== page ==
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Matthias Schrader: Are we experiencing the next internet bubble among digital agencies?

"At the beginning of the week, the French advertising holding Publicis took over the digital agency Sapient Nitro for an unbelievable 3.7 billion dollars. In cash. With a premium of around 50 percent on the average price of the last 30 days. And at a valuation that is almost three times the turnover of Sapient Nitro is another significant premium for the evaluation of AKQA when it was bought by WPP in 2012 - and that was already considered extremely ambitious.

Are we experiencing the next internet bubble in digital agencies?

Of course, no one knows today whether Publicis will ever earn the purchase price of Sapient Nitro again. A purchase price of 40 times the annual result is, that much is clear, a brave bet on the future. After all, with the deal, Maurice Lévy has revealed how the world's third-largest advertising holding company envisions the future of marketing.

First: Technology rules.

Despite some major (nitro) and minor acquisitions, Sapient's DNA lies in technology. Two thirds of the global Sapient workforce are based in India. The recruitment of these software developers has cost Publicis nearly $ 300,000 per capita - that, too, is a record, especially on this scale. With the acquisition, Publicis has acquired the ability to offer and deliver technology projects worldwide. The major marketing tasks today can only be mastered by combining creation and technology.

Second, the CMOs will drive the digital agenda and control technology budgets.

The famous Bonmot von Gartner from the year before last, that in 5 years time the CMOs would manage higher IT budgets than the CIOs, becomes a self-fulfilling prophecy. Because that is the case: being able to offer large digital platform projects not only keynotes, but also turnkey right away, via the flight path of reliable relationships with the highest marketing decision-makers. After all, the boundaries between agencies, management consultancies and IT service providers are increasingly blurring in digital projects. Implementation houses like Accenture are dusting their Powerpoint decks from the New Economy years and pooling their services again under the labels "Digital" and "Interactive" - ​​they were only gone for a short time.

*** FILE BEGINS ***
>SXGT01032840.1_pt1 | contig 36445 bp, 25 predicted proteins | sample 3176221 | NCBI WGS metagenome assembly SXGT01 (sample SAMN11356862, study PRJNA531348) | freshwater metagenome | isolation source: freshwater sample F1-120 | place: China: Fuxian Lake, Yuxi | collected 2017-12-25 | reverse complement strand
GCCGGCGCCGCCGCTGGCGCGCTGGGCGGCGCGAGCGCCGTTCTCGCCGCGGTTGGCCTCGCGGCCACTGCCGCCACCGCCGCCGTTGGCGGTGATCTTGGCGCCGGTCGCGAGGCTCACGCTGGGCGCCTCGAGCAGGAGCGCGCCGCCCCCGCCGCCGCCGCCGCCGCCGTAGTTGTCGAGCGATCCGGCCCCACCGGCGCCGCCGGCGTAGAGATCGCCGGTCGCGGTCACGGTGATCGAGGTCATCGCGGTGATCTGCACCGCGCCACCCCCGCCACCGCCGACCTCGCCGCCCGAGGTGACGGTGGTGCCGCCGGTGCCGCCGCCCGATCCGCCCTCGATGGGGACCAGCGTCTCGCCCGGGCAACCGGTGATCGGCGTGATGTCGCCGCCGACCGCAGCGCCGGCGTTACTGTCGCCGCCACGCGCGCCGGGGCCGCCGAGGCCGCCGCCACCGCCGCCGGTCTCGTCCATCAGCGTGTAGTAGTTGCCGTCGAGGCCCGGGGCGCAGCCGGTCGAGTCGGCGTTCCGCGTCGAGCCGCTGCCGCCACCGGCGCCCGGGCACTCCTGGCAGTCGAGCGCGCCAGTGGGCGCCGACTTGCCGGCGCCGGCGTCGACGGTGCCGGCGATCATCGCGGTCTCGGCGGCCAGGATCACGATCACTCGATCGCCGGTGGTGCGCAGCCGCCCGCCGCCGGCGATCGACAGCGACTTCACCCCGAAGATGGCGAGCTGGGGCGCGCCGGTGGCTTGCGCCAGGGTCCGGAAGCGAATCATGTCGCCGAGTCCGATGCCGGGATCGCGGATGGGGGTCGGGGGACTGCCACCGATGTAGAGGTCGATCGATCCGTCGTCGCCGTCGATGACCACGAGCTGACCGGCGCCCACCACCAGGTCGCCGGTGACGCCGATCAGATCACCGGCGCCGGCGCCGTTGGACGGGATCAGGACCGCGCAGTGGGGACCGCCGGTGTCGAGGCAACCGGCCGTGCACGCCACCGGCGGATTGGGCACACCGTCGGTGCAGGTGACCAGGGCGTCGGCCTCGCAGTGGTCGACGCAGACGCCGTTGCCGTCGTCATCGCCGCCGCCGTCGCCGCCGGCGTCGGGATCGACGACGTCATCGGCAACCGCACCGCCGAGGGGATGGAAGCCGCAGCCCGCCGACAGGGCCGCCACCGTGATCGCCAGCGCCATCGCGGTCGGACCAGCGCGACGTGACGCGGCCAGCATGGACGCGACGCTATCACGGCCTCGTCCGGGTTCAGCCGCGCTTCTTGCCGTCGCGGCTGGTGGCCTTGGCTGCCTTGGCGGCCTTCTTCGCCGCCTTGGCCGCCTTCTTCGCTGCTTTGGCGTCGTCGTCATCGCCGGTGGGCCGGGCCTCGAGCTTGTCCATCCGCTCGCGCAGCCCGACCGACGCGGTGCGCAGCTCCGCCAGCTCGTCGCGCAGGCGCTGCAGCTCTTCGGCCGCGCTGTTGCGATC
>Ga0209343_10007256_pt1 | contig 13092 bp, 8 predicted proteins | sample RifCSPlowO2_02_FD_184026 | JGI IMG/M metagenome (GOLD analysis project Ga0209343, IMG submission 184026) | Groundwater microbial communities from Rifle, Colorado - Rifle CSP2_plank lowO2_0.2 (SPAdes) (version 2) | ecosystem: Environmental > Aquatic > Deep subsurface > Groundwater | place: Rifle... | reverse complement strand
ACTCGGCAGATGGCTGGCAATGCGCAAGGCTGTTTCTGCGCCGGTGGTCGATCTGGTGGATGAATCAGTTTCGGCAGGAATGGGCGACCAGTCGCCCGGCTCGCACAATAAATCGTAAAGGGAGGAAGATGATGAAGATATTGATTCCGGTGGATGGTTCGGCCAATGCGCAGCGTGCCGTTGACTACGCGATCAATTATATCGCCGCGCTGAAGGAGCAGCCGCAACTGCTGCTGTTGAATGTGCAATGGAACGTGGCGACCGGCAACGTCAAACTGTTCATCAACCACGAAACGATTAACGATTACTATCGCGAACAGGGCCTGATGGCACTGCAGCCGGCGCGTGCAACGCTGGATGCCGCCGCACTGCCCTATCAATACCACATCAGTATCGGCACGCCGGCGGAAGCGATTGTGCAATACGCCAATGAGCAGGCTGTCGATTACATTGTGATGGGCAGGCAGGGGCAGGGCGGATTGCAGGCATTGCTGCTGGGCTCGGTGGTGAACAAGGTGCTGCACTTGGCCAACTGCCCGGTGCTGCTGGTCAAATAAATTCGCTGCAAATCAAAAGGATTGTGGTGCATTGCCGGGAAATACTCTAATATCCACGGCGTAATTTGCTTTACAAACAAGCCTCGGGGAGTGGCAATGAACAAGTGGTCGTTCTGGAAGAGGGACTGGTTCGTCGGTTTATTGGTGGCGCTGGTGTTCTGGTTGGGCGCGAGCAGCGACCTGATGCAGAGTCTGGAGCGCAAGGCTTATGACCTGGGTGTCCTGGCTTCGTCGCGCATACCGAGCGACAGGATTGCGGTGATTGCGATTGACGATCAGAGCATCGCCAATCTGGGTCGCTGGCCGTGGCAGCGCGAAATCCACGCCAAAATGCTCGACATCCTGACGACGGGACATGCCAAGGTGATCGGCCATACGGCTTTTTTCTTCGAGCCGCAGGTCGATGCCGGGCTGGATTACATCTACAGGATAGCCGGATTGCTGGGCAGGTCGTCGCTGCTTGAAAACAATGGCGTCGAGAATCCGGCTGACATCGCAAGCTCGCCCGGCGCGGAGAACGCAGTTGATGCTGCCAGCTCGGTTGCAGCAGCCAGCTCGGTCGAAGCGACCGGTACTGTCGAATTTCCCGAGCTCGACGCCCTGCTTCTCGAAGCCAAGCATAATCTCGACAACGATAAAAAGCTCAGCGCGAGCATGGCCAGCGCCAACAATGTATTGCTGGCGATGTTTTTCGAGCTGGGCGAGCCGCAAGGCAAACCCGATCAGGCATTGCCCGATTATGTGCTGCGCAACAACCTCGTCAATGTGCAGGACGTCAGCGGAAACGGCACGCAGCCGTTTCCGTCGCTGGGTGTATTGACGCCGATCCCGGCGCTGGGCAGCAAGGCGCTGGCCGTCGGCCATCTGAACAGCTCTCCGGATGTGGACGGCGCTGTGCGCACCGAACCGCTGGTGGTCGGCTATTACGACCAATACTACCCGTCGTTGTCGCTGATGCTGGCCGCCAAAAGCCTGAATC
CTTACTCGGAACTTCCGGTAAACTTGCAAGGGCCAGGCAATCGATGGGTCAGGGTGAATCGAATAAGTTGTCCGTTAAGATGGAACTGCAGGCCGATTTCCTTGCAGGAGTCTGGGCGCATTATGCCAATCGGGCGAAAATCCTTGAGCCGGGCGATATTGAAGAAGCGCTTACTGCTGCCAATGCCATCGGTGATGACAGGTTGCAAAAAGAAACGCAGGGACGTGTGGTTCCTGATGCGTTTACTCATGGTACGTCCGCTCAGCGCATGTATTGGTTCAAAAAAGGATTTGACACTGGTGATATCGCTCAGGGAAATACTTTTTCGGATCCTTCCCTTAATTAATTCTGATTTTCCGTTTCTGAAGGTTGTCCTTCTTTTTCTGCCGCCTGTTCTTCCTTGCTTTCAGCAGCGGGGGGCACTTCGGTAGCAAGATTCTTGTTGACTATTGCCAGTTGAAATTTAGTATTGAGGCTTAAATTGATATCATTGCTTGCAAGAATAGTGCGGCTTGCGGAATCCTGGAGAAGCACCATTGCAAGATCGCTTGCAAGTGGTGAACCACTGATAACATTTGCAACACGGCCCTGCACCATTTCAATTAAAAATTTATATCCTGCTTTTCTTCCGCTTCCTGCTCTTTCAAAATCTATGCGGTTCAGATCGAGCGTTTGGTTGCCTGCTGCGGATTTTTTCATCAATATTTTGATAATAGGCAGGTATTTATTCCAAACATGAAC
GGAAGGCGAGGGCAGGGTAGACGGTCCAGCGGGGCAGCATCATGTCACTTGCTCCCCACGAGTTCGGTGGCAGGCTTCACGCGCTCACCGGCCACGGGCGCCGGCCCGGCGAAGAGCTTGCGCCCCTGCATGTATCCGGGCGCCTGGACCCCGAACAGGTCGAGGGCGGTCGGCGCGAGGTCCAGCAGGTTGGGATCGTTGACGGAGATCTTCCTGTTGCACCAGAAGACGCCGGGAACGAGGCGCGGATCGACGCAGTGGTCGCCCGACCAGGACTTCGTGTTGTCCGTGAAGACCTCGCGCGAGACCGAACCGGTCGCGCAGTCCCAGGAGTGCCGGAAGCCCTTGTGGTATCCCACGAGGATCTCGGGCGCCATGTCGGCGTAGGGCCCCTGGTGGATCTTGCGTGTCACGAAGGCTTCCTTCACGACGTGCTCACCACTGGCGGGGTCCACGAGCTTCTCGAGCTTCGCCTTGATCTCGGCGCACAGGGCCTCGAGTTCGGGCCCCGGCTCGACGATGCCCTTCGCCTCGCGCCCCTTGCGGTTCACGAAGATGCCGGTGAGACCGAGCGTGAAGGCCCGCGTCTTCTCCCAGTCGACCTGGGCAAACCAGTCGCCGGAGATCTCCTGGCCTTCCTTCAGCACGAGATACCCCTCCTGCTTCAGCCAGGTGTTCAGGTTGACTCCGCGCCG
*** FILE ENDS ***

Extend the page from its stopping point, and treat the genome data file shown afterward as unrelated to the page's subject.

“Today it is less about building sleek speedboats and more about modernizing the tanker fleet, for which agencies need a critical size. "

Third: The digital transformation has only just begun and project budgets are rising.

Digital investments have been an option for many brands in the past few years; today, due to the completely changed consumer behavior, they are an absolute "must". Today it is less about the construction of sleek speedboats and more about the modernization of the tanker fleet, for which agencies need a critical size. It is no coincidence that two large digital agencies, Syzygy and SinnerSchrader, are currently growing organically at around 30 percent more than the average in the agency market. Others try to get the much-needed technological expertise on board through company acquisitions.

In short, Lévy bets that the digital transformation of his customers is only just beginning and that agencies, as partners of the marketing decision-makers, have to act technologically on an equal footing. With the crucial difference of creating beneficial and differentiating customer experiences from the deep understanding of consumers and brands. I don't bet against it. " Matthias Schrader